Carbon dioxide is good for mother earth; who knew?


Last Friday was Earth Day. Environmentalists have been telling us — for over 25 Earth Days — that carbon dioxide (CO2) is bad for the environment and that pollution from burning fossil fuels will destroy the planet and kill us all.

Well, it turns out they may be wrong. Carbon dioxide is a natural chemical compound that is good for mother earth. The increase in CO2 gas in the atmosphere is making the world greener.

It all makes sense. Think back to when you were in middle school. Do you remember what you learned in science class about the environment?

Your teacher would have taught you that plants take in CO2 and produce oxygen. On the opposite end, animals use the oxygen we breathe in. We exhale CO2. 

According to a study done by an international team of 32 scientists from 24 institutions in eight countries, the earth is greening. This is primarily due to an increase in carbon dioxide. Published in the journal Nature Climate Change on April 25, 2016, the report says, “from a quarter to half of Earth’s vegetated lands has shown significant greening over the last 35 years largely due to rising levels of atmospheric carbon dioxide.”

The researchers used satellite data from NASA’s Moderate Resolution Imaging Spectrometer and the National Oceanic and Atmospheric Administration’s Advanced Very High Resolution Radiometer instruments to help determine the leaf area index, or amount of leaf cover, over the planet’s vegetated regions. The greening represents an increase in leaves on plants and trees equivalent to an area two times the continental United States.

This increase in plant growth is more pronounced in dry climates worldwide. The reason is that when plants have more CO2, they do not need as much water to survive and grow. 

Results show that carbon dioxide fertilization explains 70 percent of the greening effect, said co-author Ranga Myneni, a professor in the Department of Earth and Environment at Boston University. “The second most important driver is nitrogen, at 9 percent. So we see what an outsized role CO2 plays in this process.”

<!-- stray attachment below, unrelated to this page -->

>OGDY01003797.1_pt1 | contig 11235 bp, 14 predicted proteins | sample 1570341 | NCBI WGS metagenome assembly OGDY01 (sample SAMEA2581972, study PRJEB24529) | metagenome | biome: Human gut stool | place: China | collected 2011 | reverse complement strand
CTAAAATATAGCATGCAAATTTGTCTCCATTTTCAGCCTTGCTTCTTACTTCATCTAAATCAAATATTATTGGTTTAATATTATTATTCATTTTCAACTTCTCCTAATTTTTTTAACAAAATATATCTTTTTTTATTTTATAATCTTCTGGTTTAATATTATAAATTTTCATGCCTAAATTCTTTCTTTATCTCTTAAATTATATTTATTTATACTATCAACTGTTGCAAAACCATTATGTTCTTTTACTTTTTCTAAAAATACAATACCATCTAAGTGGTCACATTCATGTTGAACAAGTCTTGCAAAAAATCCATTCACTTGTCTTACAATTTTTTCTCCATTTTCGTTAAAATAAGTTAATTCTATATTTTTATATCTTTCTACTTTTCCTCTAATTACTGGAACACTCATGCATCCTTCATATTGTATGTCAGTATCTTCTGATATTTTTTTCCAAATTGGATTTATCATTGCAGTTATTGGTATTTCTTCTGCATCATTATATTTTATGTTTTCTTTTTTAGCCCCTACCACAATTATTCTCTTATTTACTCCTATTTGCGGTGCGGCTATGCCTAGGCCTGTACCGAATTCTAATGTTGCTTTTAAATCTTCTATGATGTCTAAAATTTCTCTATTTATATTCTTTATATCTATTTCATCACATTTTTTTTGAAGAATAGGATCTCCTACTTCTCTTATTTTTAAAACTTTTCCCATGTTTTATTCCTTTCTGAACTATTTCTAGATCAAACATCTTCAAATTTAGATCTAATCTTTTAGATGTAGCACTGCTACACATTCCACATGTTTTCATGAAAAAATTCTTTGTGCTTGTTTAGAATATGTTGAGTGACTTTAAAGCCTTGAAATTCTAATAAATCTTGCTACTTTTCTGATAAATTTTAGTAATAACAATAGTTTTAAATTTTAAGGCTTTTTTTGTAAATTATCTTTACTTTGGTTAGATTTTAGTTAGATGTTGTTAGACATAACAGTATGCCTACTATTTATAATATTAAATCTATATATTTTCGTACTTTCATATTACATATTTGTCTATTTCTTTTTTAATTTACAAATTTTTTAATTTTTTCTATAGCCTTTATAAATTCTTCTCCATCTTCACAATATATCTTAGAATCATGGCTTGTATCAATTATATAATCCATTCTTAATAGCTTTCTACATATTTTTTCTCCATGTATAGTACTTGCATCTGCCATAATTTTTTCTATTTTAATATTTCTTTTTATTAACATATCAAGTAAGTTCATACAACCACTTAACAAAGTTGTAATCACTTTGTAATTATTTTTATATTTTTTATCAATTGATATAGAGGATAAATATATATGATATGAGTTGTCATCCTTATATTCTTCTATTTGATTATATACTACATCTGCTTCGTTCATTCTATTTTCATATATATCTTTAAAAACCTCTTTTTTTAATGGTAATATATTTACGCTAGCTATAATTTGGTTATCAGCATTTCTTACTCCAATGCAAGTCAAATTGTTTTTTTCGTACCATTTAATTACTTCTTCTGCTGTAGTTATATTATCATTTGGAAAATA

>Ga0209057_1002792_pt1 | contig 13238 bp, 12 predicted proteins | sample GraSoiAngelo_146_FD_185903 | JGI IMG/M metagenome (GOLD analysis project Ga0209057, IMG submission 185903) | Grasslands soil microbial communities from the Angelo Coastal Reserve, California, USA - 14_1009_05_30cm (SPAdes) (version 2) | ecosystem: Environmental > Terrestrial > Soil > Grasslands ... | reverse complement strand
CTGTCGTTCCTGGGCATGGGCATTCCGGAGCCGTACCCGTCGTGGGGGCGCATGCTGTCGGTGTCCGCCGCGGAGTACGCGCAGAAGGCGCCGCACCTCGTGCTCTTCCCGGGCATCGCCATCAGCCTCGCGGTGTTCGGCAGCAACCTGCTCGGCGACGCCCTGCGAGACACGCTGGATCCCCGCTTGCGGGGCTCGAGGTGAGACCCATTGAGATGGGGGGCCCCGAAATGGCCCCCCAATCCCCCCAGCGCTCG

Owners of greenhouses that grow plants are aware of this. That is why commercial growers worldwide buy CO2 and pump it into their greenhouses at 800 to 1500 ppm (parts per million) — two to four times higher than what’s in the atmosphere today. This gives their plants a 20 to 60 percent increase in growth.

According to Dr. Patrick Moore — co-founder of Greenpeace — the amount of CO2 in the atmosphere has been declining for millions of years to the point that plants have been starving. The death of plants — and consequently the planet — is 150 ppm. CO2 was at 2500 ppm 150 million years ago.

At one point, CO2 levels were as low as 280 ppm, very close to the death of plants. Today we stand near 420 ppm because we burn fossil fuels. 

Our CO2 emissions reversed this decline that may have saved — not doomed — life on earth. 

Moore says, “we are not the destroyer of life; we are its salvation.”

Moore is not the only one preaching this good news. Professor William Happer, a renowned physicist at Princeton University, has also pointed out the benefits of increasing CO2. It’s essential plant food. If you measure CO2 in a cornfield during the summer, it’s close to half during the day as opposed to nighttime. So with more CO2 the corn can grow faster.

Happer reports that “we’re in a CO2 famine. If you look at the geological history of the world…CO2 levels have averaged thousands of parts per million, not a few hundred. Plants evolved when there was enough CO2 to eat; now they don’t have enough.”

According to Happer, the increase in CO2 is worth billions of dollars in increased productivity for the agriculture industry. He sees no downsides to the rise in CO2.

I have to disagree. I see a downside. Maybe you have noticed this too. The weeds in my yard and driveway are growing like crazy. It must be the higher level of CO2. 

Who knew that carbon dioxide was good for the environment? It turns out we all knew this since middle school science — environmentalists have just scared us into forgetting it.

For more, see Moore’s speech on CO2 at



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